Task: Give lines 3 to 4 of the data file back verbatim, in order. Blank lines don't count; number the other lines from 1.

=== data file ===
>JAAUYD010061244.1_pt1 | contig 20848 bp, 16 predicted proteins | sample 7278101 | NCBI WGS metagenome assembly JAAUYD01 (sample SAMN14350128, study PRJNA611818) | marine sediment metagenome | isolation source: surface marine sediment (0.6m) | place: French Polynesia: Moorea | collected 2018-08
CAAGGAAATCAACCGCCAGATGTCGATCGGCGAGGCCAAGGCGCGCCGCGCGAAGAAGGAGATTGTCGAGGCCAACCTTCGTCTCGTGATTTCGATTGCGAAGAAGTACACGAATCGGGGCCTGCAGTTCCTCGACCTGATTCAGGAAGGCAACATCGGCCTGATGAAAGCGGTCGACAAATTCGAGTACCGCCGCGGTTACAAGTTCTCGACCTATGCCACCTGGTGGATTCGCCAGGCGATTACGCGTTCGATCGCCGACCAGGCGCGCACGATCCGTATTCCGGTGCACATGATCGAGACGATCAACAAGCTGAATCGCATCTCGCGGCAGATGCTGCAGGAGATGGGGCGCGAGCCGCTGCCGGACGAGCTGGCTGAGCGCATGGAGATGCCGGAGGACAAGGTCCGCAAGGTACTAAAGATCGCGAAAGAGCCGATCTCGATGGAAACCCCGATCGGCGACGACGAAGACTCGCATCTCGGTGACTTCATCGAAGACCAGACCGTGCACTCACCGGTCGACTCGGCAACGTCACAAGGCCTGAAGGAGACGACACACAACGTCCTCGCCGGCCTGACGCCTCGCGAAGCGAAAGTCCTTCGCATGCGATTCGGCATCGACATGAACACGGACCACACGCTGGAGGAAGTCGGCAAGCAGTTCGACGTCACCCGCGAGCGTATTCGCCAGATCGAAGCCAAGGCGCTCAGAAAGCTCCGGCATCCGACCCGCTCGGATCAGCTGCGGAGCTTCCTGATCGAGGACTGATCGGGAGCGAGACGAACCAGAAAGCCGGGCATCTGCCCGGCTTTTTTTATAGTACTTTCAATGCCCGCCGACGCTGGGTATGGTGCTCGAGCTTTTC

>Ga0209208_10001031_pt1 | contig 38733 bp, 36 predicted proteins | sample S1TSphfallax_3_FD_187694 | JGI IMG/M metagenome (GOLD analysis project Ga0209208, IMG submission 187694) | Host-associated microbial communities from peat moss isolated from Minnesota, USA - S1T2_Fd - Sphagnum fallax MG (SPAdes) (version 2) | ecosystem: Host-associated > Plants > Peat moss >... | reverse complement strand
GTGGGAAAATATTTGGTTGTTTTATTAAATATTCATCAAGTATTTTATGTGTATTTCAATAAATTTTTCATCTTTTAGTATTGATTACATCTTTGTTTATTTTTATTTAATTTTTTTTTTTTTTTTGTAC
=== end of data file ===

>Ga0209208_10001031_pt1 | contig 38733 bp, 36 predicted proteins | sample S1TSphfallax_3_FD_187694 | JGI IMG/M metagenome (GOLD analysis project Ga0209208, IMG submission 187694) | Host-associated microbial communities from peat moss isolated from Minnesota, USA - S1T2_Fd - Sphagnum fallax MG (SPAdes) (version 2) | ecosystem: Host-associated > Plants > Peat moss >... | reverse complement strand
GTGGGAAAATATTTGGTTGTTTTATTAAATATTCATCAAGTATTTTATGTGTATTTCAATAAATTTTTCATCTTTTAGTATTGATTACATCTTTGTTTATTTTTATTTAATTTTTTTTTTTTTTTTGTAC